Breckland Bunnies

Reporter: Anne Grimshaw

An entertaining, lively and enthusiastic speaker, Anne Mason, spoke at October’s meeting about the history of commercial rabbit warrening in the Breckland area around Thetford and how these large managed areas surrounded by warren banks and overseen by warren lodges have left an imprint on the landscape.

She began by explaining the research project she led in 2008 with English Heritage grant funding which has led to a greater understanding of the importance of warrening for the region. The geography (dry climate) and geology (light sandy soils) of the Brecklands suited the rabbit whose original habitat was in the Mediterranean area. Bred for their meat and fur, both luxury items in the 13th century, rabbits (then called ‘coneys’) were valuable and hence belonged only to wealthy individuals such as Lords of the Manor or monasteries.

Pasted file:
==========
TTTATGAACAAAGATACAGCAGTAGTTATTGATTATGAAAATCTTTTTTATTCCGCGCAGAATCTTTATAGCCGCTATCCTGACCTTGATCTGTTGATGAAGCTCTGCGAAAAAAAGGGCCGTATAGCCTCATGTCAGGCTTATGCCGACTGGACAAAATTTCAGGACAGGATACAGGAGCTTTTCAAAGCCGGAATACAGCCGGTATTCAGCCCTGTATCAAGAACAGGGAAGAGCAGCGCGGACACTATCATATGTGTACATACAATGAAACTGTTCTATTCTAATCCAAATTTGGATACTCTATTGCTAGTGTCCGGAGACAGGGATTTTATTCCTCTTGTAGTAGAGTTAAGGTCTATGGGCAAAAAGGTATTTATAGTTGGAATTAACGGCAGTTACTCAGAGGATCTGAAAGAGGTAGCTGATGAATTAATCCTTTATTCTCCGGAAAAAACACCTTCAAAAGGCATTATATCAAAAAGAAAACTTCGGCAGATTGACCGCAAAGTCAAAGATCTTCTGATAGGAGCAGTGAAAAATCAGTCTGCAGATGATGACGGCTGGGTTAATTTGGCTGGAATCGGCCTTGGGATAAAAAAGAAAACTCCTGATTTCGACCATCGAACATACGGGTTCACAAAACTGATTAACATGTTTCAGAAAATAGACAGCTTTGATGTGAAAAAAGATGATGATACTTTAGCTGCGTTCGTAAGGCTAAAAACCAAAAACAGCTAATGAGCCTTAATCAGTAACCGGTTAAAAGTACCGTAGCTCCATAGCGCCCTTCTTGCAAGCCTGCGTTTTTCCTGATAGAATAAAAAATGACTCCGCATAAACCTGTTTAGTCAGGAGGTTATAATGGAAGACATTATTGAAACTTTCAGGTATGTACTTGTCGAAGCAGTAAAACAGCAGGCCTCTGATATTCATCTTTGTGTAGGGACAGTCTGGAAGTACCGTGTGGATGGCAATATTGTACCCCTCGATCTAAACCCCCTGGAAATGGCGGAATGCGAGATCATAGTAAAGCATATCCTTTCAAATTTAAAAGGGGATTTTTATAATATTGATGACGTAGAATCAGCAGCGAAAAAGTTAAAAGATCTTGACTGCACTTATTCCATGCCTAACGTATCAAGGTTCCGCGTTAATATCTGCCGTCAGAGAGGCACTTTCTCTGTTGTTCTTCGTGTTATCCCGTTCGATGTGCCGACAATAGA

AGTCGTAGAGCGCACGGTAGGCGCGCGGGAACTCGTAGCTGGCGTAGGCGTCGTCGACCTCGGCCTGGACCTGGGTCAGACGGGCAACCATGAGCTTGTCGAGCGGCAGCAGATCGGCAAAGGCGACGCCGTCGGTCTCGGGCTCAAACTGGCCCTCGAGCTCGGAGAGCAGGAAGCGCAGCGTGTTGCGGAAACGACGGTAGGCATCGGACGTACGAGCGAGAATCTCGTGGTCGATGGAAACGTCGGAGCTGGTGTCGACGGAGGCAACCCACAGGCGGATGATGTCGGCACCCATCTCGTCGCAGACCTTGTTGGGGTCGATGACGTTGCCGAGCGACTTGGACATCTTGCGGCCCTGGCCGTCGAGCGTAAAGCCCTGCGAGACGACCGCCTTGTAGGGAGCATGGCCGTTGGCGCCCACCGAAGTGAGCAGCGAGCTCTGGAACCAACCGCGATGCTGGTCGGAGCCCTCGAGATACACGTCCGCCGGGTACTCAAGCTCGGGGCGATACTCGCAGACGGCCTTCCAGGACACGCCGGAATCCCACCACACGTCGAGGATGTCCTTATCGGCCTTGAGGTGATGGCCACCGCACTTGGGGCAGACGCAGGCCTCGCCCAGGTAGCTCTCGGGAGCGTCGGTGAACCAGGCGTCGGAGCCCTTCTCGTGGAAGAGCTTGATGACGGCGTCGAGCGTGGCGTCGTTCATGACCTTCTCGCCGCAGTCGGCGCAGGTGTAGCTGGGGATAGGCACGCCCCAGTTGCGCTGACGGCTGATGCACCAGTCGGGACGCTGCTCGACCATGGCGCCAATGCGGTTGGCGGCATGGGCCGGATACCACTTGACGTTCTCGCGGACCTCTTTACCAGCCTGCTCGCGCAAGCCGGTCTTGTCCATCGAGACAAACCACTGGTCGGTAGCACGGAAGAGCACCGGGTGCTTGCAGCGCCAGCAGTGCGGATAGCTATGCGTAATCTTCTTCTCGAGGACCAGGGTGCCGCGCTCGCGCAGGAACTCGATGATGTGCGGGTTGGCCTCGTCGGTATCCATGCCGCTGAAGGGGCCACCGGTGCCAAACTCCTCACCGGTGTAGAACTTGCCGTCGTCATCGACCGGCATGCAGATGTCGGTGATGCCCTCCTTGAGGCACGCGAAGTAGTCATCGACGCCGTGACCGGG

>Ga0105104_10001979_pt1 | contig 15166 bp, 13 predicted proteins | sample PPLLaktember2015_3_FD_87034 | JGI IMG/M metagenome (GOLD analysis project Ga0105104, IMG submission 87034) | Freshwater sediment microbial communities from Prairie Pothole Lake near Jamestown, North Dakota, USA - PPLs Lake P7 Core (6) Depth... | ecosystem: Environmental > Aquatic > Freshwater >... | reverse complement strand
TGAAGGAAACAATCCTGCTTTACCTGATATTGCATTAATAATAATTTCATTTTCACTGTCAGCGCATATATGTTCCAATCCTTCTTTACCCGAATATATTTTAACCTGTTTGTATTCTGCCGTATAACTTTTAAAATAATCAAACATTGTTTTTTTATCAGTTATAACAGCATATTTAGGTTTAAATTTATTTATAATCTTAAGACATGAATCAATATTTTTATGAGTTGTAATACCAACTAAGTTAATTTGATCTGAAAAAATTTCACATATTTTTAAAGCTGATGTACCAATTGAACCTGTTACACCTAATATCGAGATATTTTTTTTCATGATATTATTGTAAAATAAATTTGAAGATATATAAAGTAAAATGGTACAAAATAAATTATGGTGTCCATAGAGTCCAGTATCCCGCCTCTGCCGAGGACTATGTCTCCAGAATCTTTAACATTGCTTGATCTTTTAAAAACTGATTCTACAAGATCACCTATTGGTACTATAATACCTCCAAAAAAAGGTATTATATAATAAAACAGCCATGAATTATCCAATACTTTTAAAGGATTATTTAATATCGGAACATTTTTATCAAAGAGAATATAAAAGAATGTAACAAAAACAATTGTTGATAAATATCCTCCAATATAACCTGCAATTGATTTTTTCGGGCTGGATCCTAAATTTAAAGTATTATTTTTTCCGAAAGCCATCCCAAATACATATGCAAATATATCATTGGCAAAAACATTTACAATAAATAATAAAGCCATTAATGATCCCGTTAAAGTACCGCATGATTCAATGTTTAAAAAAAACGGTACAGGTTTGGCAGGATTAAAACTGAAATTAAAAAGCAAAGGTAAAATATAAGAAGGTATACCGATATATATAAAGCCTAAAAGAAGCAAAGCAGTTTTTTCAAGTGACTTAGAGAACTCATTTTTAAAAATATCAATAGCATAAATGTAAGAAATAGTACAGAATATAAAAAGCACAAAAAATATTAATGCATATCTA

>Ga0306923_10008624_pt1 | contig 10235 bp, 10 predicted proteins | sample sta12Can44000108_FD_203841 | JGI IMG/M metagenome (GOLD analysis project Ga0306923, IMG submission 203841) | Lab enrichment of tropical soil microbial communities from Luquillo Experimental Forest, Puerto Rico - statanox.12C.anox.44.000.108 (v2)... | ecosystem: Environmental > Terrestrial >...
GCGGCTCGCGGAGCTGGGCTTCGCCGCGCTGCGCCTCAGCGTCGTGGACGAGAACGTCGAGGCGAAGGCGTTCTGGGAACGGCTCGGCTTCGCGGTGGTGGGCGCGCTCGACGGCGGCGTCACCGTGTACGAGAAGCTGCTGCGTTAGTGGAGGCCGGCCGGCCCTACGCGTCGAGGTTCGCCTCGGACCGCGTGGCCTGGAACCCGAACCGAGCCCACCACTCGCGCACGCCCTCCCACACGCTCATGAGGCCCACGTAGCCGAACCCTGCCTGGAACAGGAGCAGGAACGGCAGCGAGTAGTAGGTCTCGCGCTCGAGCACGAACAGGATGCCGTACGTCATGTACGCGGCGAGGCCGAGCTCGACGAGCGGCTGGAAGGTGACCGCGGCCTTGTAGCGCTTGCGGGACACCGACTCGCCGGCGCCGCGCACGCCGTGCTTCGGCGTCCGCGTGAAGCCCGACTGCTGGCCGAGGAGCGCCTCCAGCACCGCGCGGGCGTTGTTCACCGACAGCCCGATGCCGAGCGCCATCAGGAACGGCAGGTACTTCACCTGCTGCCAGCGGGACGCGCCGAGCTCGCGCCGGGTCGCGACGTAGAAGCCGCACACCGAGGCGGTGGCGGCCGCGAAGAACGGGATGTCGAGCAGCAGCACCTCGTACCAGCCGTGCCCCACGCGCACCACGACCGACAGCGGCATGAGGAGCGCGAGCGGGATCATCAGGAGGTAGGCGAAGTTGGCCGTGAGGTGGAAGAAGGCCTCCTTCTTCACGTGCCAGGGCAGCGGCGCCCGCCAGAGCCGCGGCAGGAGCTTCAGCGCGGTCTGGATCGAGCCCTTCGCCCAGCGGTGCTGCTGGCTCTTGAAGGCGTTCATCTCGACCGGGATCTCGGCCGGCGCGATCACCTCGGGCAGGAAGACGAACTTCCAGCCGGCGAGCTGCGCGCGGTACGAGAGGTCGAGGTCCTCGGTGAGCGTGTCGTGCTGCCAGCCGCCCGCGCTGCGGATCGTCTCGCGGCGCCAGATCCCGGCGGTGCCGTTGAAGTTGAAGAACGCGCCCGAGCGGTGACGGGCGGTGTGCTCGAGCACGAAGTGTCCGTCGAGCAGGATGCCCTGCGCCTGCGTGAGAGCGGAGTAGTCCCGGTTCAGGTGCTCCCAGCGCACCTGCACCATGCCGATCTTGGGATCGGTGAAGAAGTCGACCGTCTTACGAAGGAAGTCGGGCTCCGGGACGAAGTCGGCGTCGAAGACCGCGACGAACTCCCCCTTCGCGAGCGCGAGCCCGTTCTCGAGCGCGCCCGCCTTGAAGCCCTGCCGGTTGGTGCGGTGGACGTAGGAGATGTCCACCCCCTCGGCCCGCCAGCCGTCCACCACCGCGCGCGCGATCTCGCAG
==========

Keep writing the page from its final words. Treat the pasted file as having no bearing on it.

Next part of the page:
The guardian of the rabbits, the warrener, lived in the warren lodge. This was a two-storey, almost square building of flint and stone or brick, built to a standardised design, with windows on each of the four sides on the upper floor, allowing him  to oversee the warren. The rabbits were contained within the warren by banks built of turf and topped by gorse bushes, patrolled by ‘security guards’ to keep the rabbits in – and poachers out.

Mildenhall Warren Lodge, dating from the 1320s, is one of only two surviving warren lodges. Renovations began recently and include a roof to protect the flint and lime mortar walls from weathering.

But rabbits did not always breed ‘like rabbits’. There were years of disease when they were wiped out and later fashions both in clothing and foods changed. Eventually, rabbits were no longer ‘game’, the preserve of the wealthy, but a pest that could be caught by anyone. Fur-trimmed garments fell out of fashion, as did hats made from rabbit fur compressed into felt.

Anne’s research revealed an untapped source of original documents from soon after the Domesday Book (1086) that gave hitherto unknown facts about this valuable part of the region’s economy both at home and abroad which continued until the early 20th century. It is rare that archaeological and documentary evidence have survived and reinforce each other.